Stateline crosswalk could get signal
Kathy Martineau did a brave thing Monday. She returned to the Highway 50 crosswalk at Heavenly Village for the first time since she was hit by a vehicle there in July. The impact of the accident threw her through the air in the westbound lane, bruising her body and psyche.
“I don’t like it here. You know I get flashbacks,” she said, while sitting in a truck before confronting her fear.
Martineau says she has gone into counseling to deal with the emotional trauma. She has also been getting physical therapy – the July 27 accident left her with three broken ribs, among other injuries.
The day after the accident, Heavenly Mountain Resort Chief Operating Officer Blaise Carrig strongly urged all employees to refrain from crossing there “as part of the workers compensation” program, and out of concern. Martineau works in the group sales department.
The future of the crosswalk – considered dangerous by many – comes before the South Lake Tahoe City Council today at 9 a.m. The city and Caltrans vow to make improvements and have two options on the table that involve a traffic signal where a flashing beacon now exists.
One of the choices, Option A, would restrict access to vehicles on Friday Avenue, which sits just west of the crosswalk. The hope is fewer vehicles moving on Friday Avenue would make it safer. Option B would not restrict access.
Once the city decides on an option, Caltrans has pledged $130,000 of the $200,000 cost to get the job done. The project is due for completion by summer.
Most agree something has to be done.
South Lake Tahoe Police Department records indicated Monday that four vehicle-vs.-pedestrian injury accidents have been reported at the crosswalk over the last five years. In comparison, 10 accidents in five years have been reported between the state line and Pioneer Trail. There have been 11 incidents that involve bicycles in that section of Highway 50.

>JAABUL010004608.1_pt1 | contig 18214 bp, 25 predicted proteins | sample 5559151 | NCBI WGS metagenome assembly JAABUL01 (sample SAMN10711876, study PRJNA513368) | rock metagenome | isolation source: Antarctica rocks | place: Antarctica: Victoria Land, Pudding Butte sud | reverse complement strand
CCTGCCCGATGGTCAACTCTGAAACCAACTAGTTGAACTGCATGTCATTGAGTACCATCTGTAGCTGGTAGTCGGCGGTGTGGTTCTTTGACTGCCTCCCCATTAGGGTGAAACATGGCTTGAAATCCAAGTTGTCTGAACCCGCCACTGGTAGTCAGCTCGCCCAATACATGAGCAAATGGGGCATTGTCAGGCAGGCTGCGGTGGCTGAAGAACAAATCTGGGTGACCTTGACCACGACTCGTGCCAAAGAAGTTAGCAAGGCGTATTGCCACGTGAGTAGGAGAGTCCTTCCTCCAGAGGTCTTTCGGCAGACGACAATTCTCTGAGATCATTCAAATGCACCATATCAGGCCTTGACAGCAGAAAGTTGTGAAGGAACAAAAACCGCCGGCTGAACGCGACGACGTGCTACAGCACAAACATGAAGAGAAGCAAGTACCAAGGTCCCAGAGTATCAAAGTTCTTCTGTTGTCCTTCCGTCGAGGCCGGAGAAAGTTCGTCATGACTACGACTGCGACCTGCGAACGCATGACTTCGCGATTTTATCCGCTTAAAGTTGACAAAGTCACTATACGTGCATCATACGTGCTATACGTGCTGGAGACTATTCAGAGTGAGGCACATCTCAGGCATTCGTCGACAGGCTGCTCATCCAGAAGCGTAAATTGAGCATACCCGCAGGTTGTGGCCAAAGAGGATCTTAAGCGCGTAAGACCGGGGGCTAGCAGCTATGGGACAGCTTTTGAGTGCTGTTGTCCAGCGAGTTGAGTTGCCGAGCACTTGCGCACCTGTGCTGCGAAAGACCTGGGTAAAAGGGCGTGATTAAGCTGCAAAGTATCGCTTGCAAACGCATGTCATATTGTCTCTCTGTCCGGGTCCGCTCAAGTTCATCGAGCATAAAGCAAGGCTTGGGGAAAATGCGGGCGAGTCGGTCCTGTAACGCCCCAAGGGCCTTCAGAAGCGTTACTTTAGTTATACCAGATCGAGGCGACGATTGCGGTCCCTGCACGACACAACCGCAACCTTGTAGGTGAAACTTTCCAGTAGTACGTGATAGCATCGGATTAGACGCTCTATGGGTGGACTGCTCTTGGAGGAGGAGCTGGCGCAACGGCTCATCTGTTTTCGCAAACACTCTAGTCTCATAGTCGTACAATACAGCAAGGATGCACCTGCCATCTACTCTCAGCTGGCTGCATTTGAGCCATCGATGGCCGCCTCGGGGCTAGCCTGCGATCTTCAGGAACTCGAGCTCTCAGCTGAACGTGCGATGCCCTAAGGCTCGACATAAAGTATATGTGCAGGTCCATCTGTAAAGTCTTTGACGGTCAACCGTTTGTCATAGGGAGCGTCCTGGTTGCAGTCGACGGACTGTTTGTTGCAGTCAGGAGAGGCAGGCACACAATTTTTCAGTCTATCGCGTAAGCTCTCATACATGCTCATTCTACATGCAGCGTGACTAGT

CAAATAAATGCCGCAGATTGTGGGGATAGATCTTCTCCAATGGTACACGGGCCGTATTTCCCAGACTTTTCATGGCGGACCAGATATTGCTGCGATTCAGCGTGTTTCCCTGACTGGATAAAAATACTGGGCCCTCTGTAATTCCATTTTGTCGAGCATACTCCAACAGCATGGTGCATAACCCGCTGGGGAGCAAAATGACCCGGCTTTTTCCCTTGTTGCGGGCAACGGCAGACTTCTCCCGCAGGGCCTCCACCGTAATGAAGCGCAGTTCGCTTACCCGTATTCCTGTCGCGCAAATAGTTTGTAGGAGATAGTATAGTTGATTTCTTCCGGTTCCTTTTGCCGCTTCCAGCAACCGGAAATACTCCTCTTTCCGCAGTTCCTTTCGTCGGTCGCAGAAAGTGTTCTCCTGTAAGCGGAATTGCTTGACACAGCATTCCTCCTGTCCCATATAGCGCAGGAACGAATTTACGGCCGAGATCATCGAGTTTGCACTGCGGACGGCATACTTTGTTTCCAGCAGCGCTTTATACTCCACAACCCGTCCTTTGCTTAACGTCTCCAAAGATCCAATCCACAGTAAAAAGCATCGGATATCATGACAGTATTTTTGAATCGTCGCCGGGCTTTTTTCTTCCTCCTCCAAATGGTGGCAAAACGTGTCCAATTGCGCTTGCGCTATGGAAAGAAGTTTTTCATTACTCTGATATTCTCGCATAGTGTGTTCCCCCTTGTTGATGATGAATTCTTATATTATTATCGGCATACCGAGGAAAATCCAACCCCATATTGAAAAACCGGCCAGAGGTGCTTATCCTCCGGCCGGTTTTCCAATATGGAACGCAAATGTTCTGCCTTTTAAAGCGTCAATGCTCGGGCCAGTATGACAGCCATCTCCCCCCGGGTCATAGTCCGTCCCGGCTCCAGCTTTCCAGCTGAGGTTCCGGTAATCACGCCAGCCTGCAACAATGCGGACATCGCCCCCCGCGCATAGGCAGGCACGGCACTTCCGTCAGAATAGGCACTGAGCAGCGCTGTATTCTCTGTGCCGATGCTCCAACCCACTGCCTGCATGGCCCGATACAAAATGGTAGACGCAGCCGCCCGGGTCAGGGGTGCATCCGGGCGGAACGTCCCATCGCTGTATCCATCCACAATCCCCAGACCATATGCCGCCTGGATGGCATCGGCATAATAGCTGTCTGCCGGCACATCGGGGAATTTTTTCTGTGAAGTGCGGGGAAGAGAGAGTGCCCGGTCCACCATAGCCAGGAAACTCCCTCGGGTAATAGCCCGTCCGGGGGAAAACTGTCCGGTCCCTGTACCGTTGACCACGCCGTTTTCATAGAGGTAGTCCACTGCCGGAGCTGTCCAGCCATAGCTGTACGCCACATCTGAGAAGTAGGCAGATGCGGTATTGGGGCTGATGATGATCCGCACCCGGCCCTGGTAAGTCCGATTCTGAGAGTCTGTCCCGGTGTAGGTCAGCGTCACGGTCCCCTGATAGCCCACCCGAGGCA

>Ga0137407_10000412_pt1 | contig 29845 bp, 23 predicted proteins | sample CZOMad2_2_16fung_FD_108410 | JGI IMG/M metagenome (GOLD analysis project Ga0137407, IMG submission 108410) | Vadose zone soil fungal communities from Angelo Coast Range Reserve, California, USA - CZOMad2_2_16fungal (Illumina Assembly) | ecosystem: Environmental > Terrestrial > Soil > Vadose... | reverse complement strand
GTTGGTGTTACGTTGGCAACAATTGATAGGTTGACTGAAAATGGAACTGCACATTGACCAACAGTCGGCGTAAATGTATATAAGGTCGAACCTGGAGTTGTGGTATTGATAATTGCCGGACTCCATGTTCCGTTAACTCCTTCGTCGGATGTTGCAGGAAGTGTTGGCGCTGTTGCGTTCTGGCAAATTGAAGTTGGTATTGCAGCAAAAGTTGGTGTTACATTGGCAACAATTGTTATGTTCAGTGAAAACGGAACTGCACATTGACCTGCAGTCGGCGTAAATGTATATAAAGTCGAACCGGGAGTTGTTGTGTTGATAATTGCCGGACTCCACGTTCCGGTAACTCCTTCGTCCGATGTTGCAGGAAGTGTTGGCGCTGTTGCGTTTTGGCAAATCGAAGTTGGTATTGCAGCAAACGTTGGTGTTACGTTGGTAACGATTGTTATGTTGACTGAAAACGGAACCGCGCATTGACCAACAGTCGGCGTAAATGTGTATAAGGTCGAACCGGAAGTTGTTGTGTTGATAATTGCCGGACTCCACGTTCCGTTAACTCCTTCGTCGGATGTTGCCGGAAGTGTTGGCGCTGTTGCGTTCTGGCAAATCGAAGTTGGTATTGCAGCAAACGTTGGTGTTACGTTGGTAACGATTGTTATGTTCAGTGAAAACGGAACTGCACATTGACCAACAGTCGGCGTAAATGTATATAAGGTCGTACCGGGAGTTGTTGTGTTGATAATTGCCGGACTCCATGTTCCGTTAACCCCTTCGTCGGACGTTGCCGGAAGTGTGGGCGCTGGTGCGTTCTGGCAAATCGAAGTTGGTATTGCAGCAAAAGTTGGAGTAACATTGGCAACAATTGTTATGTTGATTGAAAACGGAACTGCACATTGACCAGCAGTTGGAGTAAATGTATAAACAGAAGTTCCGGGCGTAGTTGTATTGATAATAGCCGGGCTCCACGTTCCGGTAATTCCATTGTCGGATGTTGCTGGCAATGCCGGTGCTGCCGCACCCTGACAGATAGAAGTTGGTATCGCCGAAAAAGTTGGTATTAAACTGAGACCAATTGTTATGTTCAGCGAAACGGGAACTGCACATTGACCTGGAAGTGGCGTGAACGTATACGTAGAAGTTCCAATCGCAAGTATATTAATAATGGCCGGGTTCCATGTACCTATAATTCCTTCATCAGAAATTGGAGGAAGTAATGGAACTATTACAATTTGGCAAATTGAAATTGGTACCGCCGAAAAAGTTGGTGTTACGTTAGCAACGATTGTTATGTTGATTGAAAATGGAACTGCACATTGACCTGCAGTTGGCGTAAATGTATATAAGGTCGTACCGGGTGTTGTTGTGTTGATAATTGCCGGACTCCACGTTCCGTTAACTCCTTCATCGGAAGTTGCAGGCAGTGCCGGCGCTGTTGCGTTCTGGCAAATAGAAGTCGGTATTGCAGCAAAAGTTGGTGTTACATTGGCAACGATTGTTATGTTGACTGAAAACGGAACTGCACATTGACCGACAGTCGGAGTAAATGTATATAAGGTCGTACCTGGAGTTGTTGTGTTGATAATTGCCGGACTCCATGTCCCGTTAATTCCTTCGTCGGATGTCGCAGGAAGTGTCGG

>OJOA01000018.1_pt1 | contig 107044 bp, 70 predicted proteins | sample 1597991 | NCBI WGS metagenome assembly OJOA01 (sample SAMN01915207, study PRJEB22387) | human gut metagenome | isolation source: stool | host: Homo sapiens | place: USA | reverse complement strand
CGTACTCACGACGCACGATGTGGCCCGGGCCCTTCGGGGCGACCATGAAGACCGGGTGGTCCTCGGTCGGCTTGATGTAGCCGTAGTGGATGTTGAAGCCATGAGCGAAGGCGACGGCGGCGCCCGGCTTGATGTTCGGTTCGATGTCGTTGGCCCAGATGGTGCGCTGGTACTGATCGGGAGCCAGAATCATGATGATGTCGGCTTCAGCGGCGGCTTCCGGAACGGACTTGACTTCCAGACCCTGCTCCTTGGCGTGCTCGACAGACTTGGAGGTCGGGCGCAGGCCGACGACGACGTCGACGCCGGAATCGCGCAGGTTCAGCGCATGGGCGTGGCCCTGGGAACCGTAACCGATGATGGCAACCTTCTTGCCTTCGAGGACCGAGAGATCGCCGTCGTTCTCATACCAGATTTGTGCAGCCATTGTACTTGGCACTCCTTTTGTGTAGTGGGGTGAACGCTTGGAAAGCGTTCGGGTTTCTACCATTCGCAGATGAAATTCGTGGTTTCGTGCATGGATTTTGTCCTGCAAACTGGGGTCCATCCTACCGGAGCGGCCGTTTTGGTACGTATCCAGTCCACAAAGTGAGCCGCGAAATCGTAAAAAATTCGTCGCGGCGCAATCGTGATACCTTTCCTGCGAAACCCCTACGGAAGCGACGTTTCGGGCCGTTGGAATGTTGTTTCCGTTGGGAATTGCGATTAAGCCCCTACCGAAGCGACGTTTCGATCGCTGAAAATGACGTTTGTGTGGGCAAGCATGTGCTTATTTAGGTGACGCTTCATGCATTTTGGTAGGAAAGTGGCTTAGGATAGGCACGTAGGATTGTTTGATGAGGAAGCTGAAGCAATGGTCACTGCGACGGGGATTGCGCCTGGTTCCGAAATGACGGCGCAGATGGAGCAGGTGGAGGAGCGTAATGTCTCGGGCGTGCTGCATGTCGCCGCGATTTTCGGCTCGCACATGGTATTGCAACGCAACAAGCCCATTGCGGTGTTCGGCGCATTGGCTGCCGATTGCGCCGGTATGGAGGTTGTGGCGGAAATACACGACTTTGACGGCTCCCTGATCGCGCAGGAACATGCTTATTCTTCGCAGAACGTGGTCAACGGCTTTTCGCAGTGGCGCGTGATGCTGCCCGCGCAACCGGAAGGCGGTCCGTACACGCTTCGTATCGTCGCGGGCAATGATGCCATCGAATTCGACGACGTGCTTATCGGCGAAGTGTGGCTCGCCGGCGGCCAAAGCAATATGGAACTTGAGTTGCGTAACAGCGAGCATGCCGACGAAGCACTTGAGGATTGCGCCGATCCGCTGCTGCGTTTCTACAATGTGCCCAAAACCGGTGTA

“This is an accident waiting to happen. Look, they’re running because they’re in fear,” Martineau said, pointing to two pedestrians sprinting from one side of the busy highway to the other.
Martineau said the flashing lights are too low. She even questioned whether the 35-mph speed limit should be reduced, but the city and state have not considered that plan.
Valerie Banon, who owns the Mountain Java coffee hut located in front of the crosswalk, has seen enough close calls to conclude that it’s dangerous.
“We see near-misses on a daily basis,” she said. Banon recalled the horror after her husband, Mike, witnessed the scene involving Martineau.
“It’s awful because he and my son had just crossed, and I have to cross there for my two jobs,” she said.
Upon hearing that, Martineau winced. The two women watched the reactions of people at the crosswalk. Powderhouse staffer George Vincent scurried across carrying a box, and a car zoomed by – missing him by a few feet.
Vincent said he’s used to the danger the crosswalk poses. He claims one of his employees was hit by a vehicle.
“I hope they do something about it. People just don’t pay attention there,” he said.
In other council business, the city may select a developer to build its proposed convention center. The city Redevelopment Agency has been talking to Randy Lane of Stateline and John Serpa of Carson City.
The agency may also expand the limits of its tax increment formula to pay for further redevelopment improvements. The change – which could extend the $150 million tax limit to $568 million – requires council approval. The agency has topped out the maximum revenue it can tap into because it’s reached its $150 million limit from the Park Avenue Redevelopment Project.
It may also direct the city attorney to develop an ordinance and plan a public hearing to disband the Tourism Promotion Business Improvement District.
The council meets today at 9 a.m. at council chambers, 1900 Lake Tahoe Blvd.
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